A lot of Ghanaian kids are hungry and it is taking a toll on the West African country’s economy.
According to a new study launched on Tuesday, the economy of Ghana is losing some GHC4.6 billion ($2.6 billion, or 6.4 percent of GDP) a year to the effects of child undernutrition. The study showed that 37 percent of the adult population in Ghana suffered from stunting as children. Also, 24 percent of all child mortality cases in Ghana are associated with undernutrition. The effect is felt in the Ghanaian workforce, which has reduced by 7.3 percent.
“In the Northern Region of Ghana, thirty percent of children under five are stunted or chronically malnourished. This not only affects their growth but also their educational development and economic potential, and consequently the future of the country,” said Margot van der Velden, WFP Deputy Regional Director for West and Central Africa.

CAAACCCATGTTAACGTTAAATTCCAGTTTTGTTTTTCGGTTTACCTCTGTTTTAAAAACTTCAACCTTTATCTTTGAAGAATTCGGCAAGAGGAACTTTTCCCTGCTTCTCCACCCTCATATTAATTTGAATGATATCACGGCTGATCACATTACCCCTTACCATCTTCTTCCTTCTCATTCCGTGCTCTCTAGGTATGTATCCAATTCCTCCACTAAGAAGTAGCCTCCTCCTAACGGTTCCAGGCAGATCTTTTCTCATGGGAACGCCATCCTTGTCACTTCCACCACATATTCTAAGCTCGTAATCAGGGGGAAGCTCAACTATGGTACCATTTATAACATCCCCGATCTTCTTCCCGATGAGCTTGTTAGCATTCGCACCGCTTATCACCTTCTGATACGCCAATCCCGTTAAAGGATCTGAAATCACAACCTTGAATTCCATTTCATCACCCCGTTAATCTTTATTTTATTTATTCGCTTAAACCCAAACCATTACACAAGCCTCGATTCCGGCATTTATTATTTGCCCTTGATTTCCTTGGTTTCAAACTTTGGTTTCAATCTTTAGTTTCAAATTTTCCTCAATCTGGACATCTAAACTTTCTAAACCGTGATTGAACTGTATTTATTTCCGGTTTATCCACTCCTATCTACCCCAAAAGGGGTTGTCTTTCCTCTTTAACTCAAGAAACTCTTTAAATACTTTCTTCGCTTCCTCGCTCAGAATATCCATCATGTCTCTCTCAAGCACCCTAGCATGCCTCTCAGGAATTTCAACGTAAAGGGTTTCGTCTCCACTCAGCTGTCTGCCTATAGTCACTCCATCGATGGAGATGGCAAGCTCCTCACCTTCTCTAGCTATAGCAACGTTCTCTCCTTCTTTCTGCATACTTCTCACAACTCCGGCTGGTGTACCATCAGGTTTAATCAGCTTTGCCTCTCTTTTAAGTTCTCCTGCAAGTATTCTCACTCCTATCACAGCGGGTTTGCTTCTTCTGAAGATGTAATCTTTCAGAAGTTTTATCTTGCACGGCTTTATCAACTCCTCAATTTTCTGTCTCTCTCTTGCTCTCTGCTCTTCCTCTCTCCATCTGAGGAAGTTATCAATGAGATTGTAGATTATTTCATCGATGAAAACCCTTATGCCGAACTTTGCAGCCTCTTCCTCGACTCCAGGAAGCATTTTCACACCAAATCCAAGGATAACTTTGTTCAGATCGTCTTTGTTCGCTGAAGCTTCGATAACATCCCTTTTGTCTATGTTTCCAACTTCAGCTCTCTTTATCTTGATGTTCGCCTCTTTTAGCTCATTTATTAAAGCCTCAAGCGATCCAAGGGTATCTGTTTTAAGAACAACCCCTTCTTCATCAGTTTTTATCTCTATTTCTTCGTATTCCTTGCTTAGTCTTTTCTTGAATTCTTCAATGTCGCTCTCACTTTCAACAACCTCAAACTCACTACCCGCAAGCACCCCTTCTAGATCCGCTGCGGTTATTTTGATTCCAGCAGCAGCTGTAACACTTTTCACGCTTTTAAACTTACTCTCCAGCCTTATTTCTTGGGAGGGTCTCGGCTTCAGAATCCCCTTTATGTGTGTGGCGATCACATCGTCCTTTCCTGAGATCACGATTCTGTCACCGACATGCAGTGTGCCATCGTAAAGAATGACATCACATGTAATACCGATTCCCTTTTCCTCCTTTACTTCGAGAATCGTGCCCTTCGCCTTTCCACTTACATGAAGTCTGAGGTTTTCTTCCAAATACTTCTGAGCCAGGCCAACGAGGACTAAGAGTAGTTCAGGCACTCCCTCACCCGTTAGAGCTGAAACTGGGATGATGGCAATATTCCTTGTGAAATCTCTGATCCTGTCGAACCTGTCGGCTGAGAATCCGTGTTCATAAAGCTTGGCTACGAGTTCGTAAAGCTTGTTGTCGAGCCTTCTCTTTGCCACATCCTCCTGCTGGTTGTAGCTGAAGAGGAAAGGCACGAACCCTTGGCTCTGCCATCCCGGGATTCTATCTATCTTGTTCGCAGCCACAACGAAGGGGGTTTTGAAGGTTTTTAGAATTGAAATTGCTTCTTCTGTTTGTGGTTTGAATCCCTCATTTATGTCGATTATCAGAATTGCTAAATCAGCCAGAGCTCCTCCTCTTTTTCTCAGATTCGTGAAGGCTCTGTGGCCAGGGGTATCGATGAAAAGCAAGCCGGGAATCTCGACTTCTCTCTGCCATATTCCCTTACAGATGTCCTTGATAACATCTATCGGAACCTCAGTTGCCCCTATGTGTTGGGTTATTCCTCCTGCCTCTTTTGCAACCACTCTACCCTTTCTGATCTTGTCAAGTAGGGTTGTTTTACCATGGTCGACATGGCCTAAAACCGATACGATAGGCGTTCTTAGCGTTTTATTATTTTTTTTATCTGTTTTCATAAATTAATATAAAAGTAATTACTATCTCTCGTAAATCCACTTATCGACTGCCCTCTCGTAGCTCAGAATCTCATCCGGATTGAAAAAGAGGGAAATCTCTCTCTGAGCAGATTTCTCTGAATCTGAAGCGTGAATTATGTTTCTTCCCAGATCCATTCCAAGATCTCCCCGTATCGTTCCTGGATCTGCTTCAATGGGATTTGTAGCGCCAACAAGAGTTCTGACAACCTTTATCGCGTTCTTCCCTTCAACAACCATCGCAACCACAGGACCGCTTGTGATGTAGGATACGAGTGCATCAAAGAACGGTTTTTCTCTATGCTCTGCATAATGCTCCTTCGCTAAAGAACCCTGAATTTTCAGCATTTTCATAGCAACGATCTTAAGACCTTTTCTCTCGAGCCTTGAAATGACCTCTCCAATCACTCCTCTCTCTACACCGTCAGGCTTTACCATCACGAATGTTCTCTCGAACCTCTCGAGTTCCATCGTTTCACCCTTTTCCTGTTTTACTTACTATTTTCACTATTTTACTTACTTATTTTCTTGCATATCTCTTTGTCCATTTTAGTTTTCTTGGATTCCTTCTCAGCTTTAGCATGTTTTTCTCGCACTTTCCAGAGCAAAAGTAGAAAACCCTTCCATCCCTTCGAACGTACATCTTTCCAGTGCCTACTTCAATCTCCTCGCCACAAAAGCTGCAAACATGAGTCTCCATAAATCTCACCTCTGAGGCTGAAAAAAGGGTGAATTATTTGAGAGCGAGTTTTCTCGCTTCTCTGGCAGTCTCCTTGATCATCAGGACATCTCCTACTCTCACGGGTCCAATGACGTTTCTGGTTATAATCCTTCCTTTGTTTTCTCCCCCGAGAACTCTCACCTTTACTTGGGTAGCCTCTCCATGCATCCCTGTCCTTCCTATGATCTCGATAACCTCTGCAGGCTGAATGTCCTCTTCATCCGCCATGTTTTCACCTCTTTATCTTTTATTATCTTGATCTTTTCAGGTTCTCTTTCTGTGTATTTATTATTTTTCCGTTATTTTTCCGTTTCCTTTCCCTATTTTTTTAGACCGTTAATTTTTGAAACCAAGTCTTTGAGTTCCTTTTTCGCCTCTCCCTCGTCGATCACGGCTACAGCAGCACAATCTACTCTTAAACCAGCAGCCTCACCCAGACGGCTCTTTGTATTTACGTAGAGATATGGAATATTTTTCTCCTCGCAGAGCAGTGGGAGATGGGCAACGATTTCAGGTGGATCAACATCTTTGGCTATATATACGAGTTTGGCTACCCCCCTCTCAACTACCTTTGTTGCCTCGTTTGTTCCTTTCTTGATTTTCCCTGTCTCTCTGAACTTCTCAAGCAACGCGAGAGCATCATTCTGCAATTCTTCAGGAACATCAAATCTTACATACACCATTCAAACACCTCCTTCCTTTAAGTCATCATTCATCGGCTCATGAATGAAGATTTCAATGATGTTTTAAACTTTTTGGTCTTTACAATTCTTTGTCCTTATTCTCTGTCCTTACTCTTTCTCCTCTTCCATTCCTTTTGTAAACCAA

The consequences of stunting (low height for age) are of particular concern. Stunting occurs when children miss out on critical nutrients — including proteins, vitamins and minerals — while in the womb and in the first two years of life. This is compounded by diseases and poor hygiene practices. People affected by stunting face lifelong consequences starting in childhood such as frequent illness, poor school performance, having to repeat classes or dropping out altogether, and low workplace productivity.
The Cost of Hunger in Africa: the Social and Economic Impact of Child Undernutrition on Ghana’s Long-Term Development (COHA) shows vast amounts being lost through increased healthcare costs, additional burdens on the education system and lower productivity by its workforce.
However, Ghana is taking action. The country has made some progress in improving child nutrition over the past two decades, reducing chronic malnutrition or stunting from 23 to 19 percent. There is, however, need for further progress.
“The goal of eliminating stunting is key to achieving Zero Hunger, Sustainable Development Goal 2,” said Thomas Yanga, Director of the World Food Programme Africa Office. “The losses to the economy can be averted through strategic interventions which ensure adequate nutrition for mothers and young children.”